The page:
DrainOn February 28, the D.C. Circuit in Center for Regulatory Reasonableness v. US EPA dismissed a challenge to statements made by the US EPA regarding two wastewater treatment techniques – blending and the use of mixing zones. US EPA previously prohibited these techniques in specified circumstances, and in 2013, the Eighth Circuit vacated these prohibitions in Iowa League of Cities v. US EPA. US EPA elected to not appeal the Eighth Circuit’s decision. The challengers argued that US EPA also attempted to limit the precedential effect of the decision by issuing statements that the decision applied only in states under the Eighth Circuit’s jurisdiction and by refusing to follow the decision elsewhere. The D.C. Circuit’s decision arguably allows the prohibitions on blending and mixing zones to stand in states other than those in the Eighth Circuit.

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Are Changes on the Horizon to the Deference Historically Afforded to US Administrative Agencies?

As we have previously discussed on this blog, a cornerstone of US administrative law, Chevron deference, is in flux.  That fluctuation and its eventual resolution will impact US businesses, including in the promulgation of critical environmental regulations.  Chevron deference describes a doctrine articulated by a unanimous US Supreme Court in its 1984 decision, Chevron USA, Inc. v. NRDC.  The late Justice Scalia—a former administrative law professor and sometime defender of Chevron deference—articulated the doctrine in a 2015 decision as follows: “Chevron directs courts to accept an agency’s reasonable resolution of an ambiguity in a statute that the agency administers.”  Justice Scalia also noted in a different 2015 decision that Chevron deference “provides a stable background rule against which Congress can legislate.”  Finally, though his views evolved over his career, Justice Scalia explained in a different context, that the deference is grounded in the notion that agencies, unlike courts possess “expertise,” an “intense familiarity with the history and purposes of the legislation at issue,” and a “practical knowledge of what will best effectuate those purposes.”

All that may not matter. Developments at the US Supreme Court or Congress (or both) could result in a fundamental change or wholesale elimination of the doctrine. Continue Reading

UK Green Paper on Industrial Strategy: Environment Safety and Health Implications

The UK Government has published a Green Paper on Industrial Strategy, which identifies a number of challenges over the coming years, including: building on existing strengths and extending excellence into the future (with reference to the UK’s global reputation in industrial sectors – from automotive and aerospace to financial and professional services and the creative industries); ensuring that all areas of the country meets their potential by working to close the gap between our best performing companies, industries, places and people and those which are less productive; and to make the UK one of the most competitive places in the world to start or to grow a business. Consultation on the Strategy closes on 17 April 2017. Continue Reading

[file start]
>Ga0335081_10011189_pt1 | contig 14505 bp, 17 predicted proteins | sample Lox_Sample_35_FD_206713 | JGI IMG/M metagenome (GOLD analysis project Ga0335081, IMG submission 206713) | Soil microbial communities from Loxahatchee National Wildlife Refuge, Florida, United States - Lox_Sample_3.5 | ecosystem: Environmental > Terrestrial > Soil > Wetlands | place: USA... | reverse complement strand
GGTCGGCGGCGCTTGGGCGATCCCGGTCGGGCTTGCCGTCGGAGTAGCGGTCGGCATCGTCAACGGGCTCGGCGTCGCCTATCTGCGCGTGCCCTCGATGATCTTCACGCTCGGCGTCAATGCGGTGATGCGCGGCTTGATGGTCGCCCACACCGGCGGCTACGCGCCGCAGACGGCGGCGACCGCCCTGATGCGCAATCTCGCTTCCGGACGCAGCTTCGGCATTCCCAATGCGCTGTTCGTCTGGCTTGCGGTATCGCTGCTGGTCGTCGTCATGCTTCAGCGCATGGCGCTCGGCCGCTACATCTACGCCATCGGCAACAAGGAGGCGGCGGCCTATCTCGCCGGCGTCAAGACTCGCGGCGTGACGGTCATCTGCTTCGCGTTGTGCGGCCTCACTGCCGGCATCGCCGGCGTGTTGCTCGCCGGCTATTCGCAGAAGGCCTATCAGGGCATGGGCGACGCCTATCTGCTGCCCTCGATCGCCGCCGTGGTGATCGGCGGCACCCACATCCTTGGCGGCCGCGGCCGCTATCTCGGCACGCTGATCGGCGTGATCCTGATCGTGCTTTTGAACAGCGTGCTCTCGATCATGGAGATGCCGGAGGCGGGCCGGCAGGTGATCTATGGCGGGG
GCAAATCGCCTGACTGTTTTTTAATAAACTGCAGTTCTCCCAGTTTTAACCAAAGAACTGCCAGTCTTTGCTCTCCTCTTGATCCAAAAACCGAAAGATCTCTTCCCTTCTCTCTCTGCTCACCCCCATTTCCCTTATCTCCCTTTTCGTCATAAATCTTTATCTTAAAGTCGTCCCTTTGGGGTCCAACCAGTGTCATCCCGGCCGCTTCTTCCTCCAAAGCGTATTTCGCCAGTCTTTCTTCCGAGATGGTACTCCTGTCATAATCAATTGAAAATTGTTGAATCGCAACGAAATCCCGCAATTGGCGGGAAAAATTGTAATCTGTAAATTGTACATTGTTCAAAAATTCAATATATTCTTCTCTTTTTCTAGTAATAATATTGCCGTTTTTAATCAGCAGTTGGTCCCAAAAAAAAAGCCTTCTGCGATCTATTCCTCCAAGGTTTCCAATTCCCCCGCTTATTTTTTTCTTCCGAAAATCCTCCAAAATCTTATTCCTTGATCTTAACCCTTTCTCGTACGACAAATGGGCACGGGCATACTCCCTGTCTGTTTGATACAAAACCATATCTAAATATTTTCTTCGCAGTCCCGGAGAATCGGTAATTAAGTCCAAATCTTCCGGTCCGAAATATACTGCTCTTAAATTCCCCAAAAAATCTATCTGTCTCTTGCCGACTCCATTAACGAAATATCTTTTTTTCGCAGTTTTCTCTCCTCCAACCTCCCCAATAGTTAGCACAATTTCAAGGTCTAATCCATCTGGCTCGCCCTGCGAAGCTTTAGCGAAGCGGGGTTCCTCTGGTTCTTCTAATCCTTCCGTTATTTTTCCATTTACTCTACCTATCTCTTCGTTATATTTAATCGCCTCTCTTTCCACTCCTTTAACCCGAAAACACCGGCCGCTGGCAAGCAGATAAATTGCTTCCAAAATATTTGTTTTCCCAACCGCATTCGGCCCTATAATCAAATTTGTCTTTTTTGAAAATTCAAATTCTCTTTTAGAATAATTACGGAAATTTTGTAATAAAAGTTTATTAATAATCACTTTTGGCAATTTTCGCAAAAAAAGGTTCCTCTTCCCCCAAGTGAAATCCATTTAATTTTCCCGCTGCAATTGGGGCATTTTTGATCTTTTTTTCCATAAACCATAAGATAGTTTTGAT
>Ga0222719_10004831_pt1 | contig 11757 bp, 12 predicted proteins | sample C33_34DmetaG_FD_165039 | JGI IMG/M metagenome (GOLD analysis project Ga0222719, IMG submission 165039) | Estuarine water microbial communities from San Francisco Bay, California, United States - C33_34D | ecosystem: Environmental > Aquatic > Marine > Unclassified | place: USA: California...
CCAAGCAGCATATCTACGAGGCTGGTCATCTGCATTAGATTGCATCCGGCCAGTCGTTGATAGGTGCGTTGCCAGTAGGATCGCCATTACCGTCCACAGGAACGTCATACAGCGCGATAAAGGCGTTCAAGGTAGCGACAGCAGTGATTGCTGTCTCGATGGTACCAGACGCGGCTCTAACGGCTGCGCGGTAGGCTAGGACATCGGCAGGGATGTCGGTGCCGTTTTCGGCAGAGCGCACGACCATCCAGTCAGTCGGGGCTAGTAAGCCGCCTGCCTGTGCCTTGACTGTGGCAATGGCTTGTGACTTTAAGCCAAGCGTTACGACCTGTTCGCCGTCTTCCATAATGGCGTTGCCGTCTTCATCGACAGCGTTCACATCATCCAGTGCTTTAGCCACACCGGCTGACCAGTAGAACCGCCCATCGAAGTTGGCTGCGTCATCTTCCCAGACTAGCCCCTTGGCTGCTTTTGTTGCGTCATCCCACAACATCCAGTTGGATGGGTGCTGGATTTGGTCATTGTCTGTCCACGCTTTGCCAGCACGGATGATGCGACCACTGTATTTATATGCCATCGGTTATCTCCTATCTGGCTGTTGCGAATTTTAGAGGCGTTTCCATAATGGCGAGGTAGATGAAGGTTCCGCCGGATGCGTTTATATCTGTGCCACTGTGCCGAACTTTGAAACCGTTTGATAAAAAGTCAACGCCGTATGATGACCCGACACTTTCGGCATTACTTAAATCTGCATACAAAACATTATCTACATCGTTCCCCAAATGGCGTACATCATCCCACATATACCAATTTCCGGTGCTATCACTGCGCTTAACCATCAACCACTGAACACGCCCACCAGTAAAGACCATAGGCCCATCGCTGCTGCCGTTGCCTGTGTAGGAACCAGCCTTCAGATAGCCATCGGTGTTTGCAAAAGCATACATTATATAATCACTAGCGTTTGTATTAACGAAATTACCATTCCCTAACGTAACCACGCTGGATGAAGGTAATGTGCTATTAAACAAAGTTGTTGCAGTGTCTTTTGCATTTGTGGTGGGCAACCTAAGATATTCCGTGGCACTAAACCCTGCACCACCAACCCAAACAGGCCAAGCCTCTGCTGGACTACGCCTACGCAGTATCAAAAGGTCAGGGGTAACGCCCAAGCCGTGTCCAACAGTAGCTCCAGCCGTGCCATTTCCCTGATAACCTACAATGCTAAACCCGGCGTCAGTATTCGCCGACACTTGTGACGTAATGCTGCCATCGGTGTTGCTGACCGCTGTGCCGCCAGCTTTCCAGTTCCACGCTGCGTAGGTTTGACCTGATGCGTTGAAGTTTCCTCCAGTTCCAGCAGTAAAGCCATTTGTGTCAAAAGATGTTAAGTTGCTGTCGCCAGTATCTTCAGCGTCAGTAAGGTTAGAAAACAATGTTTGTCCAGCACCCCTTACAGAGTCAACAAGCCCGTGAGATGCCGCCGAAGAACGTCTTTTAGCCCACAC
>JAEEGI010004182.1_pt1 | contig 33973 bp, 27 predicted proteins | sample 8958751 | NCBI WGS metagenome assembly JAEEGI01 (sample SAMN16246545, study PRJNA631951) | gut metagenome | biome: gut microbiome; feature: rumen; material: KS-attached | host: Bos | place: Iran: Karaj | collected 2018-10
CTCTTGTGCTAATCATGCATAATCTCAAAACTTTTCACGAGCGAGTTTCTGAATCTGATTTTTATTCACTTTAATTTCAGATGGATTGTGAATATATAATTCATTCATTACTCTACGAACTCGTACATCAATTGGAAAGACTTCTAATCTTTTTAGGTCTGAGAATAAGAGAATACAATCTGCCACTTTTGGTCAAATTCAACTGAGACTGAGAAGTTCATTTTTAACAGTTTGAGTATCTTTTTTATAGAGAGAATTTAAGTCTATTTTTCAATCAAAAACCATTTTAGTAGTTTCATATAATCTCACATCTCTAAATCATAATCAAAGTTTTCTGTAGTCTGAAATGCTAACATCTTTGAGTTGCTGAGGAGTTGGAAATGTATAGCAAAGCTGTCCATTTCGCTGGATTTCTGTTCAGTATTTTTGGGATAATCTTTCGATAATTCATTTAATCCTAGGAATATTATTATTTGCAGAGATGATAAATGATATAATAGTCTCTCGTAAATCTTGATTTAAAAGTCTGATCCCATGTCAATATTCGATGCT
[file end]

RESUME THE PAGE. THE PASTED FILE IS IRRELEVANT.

What does Brexit mean for the Circular Economy?

Circular EconomyOne area of EU law which is developing rapidly relates to improving the circular economy. There are a number of legislative proposals in the pipeline, but with the prospect of the UK leaving the EU in the next few years, what are the implications for these circular economy initiatives, and could there be opportunities for the UK to move ahead in any respects?

What is meant by Circular Economy?

The circular economy is “an alternative to a traditional linear economy (make, use, dispose) in which we keep resources in use for as long as possible, extract the maximum value from them whilst in use, then recover and regenerate products and materials at the end of each service life.”

The circular economy affects all stages of the supply chain, from design for recyclability and reuse, through more efficient production and pricing to reflect recyclability, to increased recycling and recovery, and more use of secondary raw materials. There are widely acknowledged benefits for consumers, businesses, the environment and the economy.

Boosting the circular nature of the economy entails adjustments to legislation in a variety of policy areas. In the EU, this is being led through the so-called Circular Economy Package. Continue Reading

Coalition Seeks to Compel US EPA Action on States’ Impaired Waters Listings for Lake Erie